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London-based David Miller Architects (DMA) works with public and private sector clients to deliver projects ranging from affordable and student housing to hotels and other commercial buildings. Though small, DMA turned to a Building Information Modeling (BIM) workflow at a time when most adopters were large firms. David Miller, the founder of DMA, shared his perspective on successfully piloting BIM at a four-person firm.
Q: Why did DMA decide to move to BIM?
David Miller: We started our journey in 2008, and at the time, we did a substantial amount of work that involved helping other firms with complex geometries on projects. We already used 3D software to do that, but the software wasn’t intelligent. BIM is 3D, but 3D isn’t necessarily BIM. A BIM process uses intelligent data throughout. The 3D visualization was great to a point, but we always had to turn to traditional 2D CAD to create the documentation. The process was inefficient, and we saw BIM as a way to gain efficiency.
Q: Can you describe your transition process?
Miller: We started by providing about six days of training to our staff of four people. The training was divided into 40-minute sessions, so that we could learn without disrupting other projects. We then piloted BIM on a small housing scheme: nine flats with retail space on the ground floor.
Q: Why did you select that project?
Miller: It was the sort of project we do frequently. We knew that if we had any problems, we could always shift back to a 2D environment. That wasn’t necessary or even tempting once we got started. Piloting a small project that was a familiar project-type worked well for us. With a small project, it’s easier to change your way of working efficiently. It’s also probably a good idea to work with collaborators already skilled in BIM, such as MEP (mechanical, electrical, and plumbing) engineers. Collaborating with BIM enhances projects, and experiencing that can help build enthusiasm for BIM from the beginning.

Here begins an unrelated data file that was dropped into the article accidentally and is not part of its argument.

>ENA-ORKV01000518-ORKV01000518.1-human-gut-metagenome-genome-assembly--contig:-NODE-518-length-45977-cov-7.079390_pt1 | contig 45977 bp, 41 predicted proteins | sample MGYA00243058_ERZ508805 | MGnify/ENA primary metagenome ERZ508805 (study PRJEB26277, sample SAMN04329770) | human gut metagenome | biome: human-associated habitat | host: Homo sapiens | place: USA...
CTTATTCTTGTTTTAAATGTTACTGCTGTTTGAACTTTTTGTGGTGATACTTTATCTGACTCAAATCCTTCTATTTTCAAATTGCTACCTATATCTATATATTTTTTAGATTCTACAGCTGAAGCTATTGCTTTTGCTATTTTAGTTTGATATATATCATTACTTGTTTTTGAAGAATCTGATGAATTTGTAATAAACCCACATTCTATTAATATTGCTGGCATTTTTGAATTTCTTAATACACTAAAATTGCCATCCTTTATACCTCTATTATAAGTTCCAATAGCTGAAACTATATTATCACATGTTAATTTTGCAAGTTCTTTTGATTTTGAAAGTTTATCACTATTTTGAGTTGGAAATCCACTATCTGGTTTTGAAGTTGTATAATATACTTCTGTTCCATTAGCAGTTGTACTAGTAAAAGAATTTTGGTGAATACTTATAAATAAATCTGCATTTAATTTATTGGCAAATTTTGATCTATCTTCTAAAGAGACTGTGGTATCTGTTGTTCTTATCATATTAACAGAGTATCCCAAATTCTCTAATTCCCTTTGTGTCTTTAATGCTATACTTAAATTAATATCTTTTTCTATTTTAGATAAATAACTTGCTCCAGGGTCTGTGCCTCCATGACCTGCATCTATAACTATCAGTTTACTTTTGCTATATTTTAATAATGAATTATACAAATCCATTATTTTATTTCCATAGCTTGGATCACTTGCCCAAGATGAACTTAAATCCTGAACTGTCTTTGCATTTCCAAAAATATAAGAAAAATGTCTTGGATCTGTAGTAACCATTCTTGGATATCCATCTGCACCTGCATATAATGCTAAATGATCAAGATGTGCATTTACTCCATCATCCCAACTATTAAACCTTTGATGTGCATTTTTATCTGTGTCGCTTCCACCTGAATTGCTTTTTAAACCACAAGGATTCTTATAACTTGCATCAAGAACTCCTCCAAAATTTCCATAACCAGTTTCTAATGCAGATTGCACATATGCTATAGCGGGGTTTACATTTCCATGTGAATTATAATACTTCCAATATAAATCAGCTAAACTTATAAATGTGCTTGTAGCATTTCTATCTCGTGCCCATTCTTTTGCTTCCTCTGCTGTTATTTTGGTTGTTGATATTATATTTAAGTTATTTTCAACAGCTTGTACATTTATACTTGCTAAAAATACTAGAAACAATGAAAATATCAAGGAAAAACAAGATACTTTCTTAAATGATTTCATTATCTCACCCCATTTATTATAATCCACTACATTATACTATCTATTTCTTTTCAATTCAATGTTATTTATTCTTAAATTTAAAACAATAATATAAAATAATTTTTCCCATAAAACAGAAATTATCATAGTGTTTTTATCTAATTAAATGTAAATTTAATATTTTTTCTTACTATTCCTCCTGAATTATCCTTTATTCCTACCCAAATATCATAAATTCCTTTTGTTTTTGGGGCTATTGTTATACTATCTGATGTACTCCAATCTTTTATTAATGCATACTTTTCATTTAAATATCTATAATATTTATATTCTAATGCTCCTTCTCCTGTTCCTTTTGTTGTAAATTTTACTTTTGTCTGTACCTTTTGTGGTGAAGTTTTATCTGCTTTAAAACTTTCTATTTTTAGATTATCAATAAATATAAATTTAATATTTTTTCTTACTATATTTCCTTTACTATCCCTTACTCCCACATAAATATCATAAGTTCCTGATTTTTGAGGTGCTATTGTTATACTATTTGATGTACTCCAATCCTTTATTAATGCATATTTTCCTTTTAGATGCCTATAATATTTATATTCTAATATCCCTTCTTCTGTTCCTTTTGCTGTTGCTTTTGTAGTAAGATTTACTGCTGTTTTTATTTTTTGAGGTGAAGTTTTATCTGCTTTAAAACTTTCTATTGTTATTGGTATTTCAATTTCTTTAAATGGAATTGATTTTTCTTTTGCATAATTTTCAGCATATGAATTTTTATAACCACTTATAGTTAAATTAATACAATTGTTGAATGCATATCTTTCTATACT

Q: What other advice would you give to a firm considering piloting BIM?
Miller: We designated a BIM champion, and that proved to be quite helpful. One of our team members, a young and talented architect, understood BIM tools. She really pulled us along, and got us up and running smoothly. You do need to be careful that every challenge doesn’t get diverted to the BIM expert. As some point, everyone needs to become a BIM champion. BIM isn’t subject matter that one person masters; it’s a process that involves a cultural shift for everyone.
Q: How has relying on a BIM process affected your business and the way you work?
Miller: We measured our performance before, during, and after our shift to BIM. At first, our level of efficiency was about the same as it was pre-BIM. Then, it started improving quite markedly. Looking back, I think the jump in efficiency really helped make our practice more sustainable during the recession. We’re also delivering a high level of consistency and quality, and our clients appreciate that. About 88 percent of our work is repeat business, and the firm is growing. BIM has been a fundamental building block in our growth.